Despite politically motivated arrests, alleged violent incursions and general animosity between the two, efforts are still being made to bring Hamas and Fatah together to once again form one Palestine. Despite Meshaal reportedly lying about how close a Palestinian reconciliation was, Saudi Arabia is now pushing for a personal meeting between Abu Mazen and Meshaal to discuss the Egyptian plan for reconciliation. Meshaal has also recently met with Syrian officials in Damascus about the reconciliation efforts. While presumably productive, a reconciliation between the secular Fatah and the Islamist Hamas would create several layers of difficulties for many regional and international players.
The Palestinian split provides a serious obstacle for the restarting of peace talks between Israel and Palestine. Hamas, which completely controls the Gaza strip, will certainly not accept any peace made with Israel if it is not involved in the negotiations. However, if Hamas and Fatah do come back together, peace talks with Israel become exponentially more difficult; apparently one of the major hurdles to Palestinian reconciliation is the right of Hamas to continue its armed struggled against Egypt.
The third complication here revolves around the west. Say, hypothetically, Fatah and Hamas were able to come to an agreement and that Hamas was willing to negotiate a peace with Israel, would the United States and the European Union be willing to work with a Hamas government? Currently, Israel, the US and the EU all categorize Hamas as a terrorist organization. The United States, who is currently pushing for the resumption of peace talks, refuses to talk with Hamas. Furthermore, Hamas is sponsored by Iran and Syria. Would the big guns in Iran and Syria allow Hamas to tone down its anti-Israel rhetoric and would they tolerate / keep supporting a Hamas that is talking with Israel (is accepting its statehood)?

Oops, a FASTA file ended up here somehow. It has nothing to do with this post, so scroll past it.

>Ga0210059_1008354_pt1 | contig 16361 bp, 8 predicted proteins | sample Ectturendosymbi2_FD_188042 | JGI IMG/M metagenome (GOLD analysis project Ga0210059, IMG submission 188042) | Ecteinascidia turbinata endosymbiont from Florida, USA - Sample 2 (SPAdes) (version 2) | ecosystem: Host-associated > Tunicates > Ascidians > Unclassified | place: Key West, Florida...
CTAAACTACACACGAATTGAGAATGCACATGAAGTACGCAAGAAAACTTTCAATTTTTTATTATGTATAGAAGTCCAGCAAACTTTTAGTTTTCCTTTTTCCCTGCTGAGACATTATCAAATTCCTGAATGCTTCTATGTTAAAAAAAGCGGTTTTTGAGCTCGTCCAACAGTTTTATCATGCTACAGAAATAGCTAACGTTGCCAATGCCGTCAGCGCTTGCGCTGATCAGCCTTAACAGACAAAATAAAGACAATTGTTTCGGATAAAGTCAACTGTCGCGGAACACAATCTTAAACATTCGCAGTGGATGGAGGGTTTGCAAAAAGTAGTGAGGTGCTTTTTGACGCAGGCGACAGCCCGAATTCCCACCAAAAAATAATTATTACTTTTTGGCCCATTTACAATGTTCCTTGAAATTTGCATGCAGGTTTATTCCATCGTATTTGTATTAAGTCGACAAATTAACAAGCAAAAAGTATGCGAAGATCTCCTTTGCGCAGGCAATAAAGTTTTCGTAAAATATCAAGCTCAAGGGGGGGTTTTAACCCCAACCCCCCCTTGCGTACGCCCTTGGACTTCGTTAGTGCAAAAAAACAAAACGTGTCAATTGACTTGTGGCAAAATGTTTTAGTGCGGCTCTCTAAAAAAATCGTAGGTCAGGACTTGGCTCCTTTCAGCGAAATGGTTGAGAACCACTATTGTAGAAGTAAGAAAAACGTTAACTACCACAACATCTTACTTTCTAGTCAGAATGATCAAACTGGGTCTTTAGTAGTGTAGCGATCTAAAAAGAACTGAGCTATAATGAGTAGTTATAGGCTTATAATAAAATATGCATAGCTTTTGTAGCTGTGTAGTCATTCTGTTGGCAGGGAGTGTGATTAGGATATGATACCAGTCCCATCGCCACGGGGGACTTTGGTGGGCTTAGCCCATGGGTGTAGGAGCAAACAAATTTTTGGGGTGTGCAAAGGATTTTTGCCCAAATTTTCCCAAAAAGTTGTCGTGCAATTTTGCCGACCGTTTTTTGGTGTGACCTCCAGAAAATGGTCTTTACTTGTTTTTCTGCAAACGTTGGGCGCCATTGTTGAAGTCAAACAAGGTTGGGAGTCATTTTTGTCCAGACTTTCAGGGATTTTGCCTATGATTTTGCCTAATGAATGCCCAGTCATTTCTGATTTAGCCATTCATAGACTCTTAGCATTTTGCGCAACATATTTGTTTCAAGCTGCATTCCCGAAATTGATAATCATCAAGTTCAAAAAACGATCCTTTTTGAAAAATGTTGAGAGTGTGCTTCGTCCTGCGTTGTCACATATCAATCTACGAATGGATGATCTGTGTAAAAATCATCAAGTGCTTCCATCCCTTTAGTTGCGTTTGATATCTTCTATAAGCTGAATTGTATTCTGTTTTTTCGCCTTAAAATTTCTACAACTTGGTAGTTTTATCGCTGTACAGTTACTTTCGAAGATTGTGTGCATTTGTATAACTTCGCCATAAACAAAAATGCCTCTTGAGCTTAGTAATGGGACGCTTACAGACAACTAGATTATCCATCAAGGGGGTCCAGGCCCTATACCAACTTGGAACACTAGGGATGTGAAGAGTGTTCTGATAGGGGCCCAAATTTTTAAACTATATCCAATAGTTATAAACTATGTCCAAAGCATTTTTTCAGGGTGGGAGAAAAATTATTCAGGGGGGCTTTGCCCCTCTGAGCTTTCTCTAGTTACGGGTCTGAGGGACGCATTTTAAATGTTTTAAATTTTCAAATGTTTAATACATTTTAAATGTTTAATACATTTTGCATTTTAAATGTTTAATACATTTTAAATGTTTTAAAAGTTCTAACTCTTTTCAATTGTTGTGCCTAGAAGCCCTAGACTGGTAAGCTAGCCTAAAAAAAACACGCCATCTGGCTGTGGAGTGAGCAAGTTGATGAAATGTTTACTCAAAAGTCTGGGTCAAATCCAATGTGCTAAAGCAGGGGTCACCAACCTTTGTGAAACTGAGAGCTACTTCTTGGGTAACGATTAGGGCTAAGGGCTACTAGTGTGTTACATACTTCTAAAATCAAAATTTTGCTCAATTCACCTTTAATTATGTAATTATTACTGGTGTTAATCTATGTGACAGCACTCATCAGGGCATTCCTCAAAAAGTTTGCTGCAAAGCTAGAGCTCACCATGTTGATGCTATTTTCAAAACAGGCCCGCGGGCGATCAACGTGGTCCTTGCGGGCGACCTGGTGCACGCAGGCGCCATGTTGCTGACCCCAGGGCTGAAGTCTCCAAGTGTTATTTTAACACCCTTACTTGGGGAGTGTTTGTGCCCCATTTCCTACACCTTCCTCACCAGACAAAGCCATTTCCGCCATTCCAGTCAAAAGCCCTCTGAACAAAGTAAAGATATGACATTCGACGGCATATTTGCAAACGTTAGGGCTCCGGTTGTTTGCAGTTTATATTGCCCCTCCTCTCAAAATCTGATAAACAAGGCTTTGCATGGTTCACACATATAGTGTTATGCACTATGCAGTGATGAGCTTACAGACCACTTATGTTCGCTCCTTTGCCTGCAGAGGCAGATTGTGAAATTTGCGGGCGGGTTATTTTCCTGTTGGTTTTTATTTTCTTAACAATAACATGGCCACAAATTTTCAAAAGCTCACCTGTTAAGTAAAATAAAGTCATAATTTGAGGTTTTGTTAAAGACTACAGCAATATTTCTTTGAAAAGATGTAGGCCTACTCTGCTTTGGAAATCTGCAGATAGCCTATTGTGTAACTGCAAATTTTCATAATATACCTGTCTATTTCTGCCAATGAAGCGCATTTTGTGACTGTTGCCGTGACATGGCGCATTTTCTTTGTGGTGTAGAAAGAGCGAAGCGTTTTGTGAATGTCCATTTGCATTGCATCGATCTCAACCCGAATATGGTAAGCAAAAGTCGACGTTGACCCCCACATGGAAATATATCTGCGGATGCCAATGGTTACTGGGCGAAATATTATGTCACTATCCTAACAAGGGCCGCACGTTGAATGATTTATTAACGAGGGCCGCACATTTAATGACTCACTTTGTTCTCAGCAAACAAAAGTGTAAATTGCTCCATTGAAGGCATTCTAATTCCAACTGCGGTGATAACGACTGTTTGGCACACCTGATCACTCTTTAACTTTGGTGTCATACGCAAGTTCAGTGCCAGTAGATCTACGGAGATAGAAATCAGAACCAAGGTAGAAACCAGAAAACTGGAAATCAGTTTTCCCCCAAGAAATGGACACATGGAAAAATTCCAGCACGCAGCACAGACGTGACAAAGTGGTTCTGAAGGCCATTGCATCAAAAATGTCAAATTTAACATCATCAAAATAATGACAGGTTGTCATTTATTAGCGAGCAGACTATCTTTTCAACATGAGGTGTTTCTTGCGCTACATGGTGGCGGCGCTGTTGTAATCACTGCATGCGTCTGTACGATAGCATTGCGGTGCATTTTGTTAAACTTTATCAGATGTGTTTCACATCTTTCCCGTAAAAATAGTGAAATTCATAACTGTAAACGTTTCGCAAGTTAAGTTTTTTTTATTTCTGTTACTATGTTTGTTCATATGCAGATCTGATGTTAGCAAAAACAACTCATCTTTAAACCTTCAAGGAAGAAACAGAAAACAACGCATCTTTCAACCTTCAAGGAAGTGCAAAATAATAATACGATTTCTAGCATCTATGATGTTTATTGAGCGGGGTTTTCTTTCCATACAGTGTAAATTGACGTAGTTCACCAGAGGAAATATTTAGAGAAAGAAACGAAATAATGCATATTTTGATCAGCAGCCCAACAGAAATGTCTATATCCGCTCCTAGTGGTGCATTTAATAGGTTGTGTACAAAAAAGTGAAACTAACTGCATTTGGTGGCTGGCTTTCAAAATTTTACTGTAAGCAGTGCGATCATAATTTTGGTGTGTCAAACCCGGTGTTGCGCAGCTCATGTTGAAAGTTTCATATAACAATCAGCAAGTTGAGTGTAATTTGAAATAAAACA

There are many obstacles to a true Palestinian reconciliation and many more until a unified Palestinian government is able to truly sit down with Israel to negotiate peace. But if, by miracles, this happens, the legitimacy of Hamas in the Palestinian government would necessitate an shift in policy for the United States, Iran and Syria.